A rapid blood protein test can detect a brain injury in minutes

A rapid blood protein test can detect a brain injury in minutes

Washington: In a breakthrough study, researchers found that a blood protein test can detect the severity of head trauma in less than 15 minutes.
The new research was recently published in the Journal of Neurotroma.
Demonstrating that glycyrrhizic acid protein (GFAP) can accurately determine the severity of brain injury through blood tests, the research team working on this study, author David Okunko, MD, Ph.D. A point of care developed by the Professor of Neurological Surgery at the Neprotoma Clinical Trials Center of UPMC and the University of Pittsburgh School of Medicine, led by the Director of Advanced testing device development.
For rapid detection, the vision involves the use of a hand-held device, including a cartilage traumatic brain injury that will measure GFAP in a patient’s blood. Researchers at Abbott Laboratories, a global healthcare company, will need to finalize tests for the I-STAT device, which is already being used by military and healthcare providers around the world to make numerous blood tests common. Used for A blood test can show a patient’s GFAP level.
“This will eliminate the risk of a TBI diagnosis and will determine if an individual needs further treatment,” O’Connor said.
Okakuno added, “Whether you are examining a wounded soldier or a patient in a small rural hospital with minimal resources, the health care provider needs the necessary information – in minutes – They may be needed to treat every patient’s brain injury. ” .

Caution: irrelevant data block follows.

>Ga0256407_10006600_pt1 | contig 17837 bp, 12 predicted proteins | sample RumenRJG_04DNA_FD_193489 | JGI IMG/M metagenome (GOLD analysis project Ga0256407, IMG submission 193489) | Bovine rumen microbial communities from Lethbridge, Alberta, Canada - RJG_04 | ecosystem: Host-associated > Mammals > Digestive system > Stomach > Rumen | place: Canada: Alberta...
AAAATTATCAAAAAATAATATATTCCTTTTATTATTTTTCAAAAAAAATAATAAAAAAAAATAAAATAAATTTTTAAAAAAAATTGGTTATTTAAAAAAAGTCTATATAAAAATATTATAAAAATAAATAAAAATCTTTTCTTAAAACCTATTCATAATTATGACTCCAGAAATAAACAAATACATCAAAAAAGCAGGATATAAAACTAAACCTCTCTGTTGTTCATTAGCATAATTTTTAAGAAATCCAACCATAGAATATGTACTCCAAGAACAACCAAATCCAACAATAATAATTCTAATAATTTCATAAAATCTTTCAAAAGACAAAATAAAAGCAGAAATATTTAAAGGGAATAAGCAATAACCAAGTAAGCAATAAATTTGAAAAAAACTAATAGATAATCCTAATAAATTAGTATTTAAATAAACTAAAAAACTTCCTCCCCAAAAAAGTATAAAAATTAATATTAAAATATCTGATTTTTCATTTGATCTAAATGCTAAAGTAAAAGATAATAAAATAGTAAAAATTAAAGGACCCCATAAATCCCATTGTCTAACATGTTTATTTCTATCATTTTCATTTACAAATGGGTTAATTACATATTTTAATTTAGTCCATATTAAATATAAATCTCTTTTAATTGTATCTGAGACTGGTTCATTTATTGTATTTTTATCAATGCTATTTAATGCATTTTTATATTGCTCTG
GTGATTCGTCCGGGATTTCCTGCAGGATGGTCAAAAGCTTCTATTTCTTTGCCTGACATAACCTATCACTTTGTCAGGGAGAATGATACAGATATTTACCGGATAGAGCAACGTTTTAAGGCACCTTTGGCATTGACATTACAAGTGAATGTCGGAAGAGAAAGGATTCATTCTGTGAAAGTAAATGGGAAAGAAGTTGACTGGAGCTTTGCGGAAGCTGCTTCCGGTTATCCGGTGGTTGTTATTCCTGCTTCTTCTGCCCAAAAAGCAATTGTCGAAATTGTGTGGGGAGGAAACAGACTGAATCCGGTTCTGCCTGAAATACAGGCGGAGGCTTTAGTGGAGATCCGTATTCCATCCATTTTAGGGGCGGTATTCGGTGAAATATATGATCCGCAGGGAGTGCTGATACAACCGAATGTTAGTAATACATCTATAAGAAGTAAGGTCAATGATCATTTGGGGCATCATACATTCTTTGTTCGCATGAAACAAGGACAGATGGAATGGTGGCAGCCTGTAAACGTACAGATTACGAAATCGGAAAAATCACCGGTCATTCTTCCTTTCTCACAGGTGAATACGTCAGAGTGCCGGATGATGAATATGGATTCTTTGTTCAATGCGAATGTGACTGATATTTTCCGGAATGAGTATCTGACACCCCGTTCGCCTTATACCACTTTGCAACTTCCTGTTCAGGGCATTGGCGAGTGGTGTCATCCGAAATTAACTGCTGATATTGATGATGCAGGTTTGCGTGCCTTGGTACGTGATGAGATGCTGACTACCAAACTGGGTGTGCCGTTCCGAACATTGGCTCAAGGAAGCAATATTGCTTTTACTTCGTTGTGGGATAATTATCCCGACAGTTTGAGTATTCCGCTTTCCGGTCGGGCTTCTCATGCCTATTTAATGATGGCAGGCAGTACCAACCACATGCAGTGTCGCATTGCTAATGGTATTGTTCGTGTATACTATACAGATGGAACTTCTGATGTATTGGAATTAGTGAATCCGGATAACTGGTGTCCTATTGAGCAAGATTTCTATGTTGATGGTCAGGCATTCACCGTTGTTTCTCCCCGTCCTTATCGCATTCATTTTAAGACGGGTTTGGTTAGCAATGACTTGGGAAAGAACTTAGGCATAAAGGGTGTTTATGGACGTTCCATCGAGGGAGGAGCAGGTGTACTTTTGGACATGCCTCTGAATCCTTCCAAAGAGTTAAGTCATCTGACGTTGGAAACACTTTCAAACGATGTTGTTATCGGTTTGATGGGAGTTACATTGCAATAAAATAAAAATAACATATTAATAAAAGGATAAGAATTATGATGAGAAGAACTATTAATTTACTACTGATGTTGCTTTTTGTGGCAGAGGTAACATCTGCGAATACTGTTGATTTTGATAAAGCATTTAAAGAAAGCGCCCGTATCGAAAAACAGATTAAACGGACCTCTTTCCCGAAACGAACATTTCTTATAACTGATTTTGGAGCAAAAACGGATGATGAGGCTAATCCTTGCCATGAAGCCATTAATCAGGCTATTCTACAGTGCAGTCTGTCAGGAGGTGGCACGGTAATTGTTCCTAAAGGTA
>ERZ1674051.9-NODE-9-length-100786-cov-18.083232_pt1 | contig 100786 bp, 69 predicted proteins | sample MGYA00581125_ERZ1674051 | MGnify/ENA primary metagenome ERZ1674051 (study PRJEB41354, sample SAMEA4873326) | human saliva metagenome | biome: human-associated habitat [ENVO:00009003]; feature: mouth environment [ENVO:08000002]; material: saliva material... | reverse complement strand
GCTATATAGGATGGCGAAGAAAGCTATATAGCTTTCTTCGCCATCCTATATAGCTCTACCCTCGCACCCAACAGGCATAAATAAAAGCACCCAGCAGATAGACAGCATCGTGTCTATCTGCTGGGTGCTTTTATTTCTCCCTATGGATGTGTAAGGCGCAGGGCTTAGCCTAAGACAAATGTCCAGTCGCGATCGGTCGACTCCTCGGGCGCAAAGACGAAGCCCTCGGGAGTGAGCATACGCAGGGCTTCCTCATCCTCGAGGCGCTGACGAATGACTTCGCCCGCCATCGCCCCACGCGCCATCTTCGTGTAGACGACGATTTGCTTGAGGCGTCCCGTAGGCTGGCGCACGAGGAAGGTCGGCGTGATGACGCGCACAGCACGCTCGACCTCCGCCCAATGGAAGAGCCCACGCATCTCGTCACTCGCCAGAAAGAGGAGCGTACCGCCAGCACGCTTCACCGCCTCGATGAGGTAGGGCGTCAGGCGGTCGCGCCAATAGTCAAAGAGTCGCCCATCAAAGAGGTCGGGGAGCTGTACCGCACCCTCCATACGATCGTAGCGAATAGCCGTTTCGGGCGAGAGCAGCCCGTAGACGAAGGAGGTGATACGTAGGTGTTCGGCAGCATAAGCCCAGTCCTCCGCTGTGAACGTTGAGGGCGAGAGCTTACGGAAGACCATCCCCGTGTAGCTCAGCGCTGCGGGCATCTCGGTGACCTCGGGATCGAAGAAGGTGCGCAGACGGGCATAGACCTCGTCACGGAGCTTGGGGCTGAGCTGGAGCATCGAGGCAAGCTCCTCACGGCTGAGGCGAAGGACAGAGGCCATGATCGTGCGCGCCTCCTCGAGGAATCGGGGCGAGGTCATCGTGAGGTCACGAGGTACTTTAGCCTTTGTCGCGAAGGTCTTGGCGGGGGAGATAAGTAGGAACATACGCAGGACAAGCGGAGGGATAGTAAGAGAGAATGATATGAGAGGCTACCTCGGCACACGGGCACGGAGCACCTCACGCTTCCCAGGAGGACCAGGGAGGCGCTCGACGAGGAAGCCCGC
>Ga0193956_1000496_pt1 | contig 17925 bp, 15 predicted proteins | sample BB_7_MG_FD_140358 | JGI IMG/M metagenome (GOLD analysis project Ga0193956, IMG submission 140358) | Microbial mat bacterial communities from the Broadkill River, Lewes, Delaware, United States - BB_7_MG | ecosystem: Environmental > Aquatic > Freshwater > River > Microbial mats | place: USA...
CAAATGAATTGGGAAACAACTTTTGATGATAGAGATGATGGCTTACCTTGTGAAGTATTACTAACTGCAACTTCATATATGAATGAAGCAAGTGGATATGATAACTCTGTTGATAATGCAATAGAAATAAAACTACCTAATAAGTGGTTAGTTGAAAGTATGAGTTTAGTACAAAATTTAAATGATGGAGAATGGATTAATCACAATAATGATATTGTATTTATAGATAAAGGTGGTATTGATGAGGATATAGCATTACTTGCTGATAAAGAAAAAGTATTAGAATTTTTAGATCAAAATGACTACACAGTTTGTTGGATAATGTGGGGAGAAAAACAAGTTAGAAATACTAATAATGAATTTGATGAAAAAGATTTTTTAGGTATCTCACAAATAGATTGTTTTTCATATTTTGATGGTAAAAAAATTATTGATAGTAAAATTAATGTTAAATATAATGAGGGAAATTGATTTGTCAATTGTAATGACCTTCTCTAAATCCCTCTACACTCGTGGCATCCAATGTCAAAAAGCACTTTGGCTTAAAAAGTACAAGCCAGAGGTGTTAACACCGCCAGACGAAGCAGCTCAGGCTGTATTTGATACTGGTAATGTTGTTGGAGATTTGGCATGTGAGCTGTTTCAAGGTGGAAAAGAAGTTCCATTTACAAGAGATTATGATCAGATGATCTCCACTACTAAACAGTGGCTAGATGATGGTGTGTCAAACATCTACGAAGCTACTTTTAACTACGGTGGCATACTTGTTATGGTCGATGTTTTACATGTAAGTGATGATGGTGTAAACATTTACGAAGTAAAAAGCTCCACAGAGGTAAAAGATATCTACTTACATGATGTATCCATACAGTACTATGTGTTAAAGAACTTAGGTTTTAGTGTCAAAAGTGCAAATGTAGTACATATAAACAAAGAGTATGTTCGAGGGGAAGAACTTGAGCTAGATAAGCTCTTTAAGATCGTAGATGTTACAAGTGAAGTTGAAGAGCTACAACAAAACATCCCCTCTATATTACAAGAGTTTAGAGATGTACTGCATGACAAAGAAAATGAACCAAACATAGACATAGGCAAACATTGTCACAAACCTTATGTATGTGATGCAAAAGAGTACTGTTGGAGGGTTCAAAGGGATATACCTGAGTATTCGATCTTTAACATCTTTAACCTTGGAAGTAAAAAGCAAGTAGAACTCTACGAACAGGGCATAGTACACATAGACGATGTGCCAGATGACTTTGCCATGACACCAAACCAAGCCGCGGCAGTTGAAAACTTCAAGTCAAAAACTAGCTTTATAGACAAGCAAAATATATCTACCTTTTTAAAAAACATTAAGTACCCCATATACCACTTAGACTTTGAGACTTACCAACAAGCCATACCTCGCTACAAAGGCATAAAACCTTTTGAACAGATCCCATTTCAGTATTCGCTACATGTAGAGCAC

For this study, which expanded the results of previous GFAP, researchers enrolled 1,497 individuals who completed one of 18 transforming research and clinical knowledge at TBI (TRACK-TBI) Level 1 trauma centers over a four-year period. But sought care.
GFAP is a Food and Drug Administration-approved marker to rule out whether a patient needs a head computed tomography (CT) scan within 12 hours after a mild TBI.
For years, scientists have studied blood tests involving GFAP. They have also studied a similar protein called S100B. Both proteins are released into the bloodstream in response to specific injuries, including TBI. But this study shows that GFAP performed significantly better than the S100B as a TBI diagnostic marker.
“Knowing this protein can reveal the severity of TBI through simple blood tests when it is thought that we could use a device that is already widely used in hospitals, doctors’ offices and emergency care facilities. All we have to do is add an extra cartridge to the device to analyze the blood for GFAP protein, Okonkwo said.
He estimated that the device could reduce potentially unnecessary CT scans by 20% or more, at a cost of 100 100 million annually.

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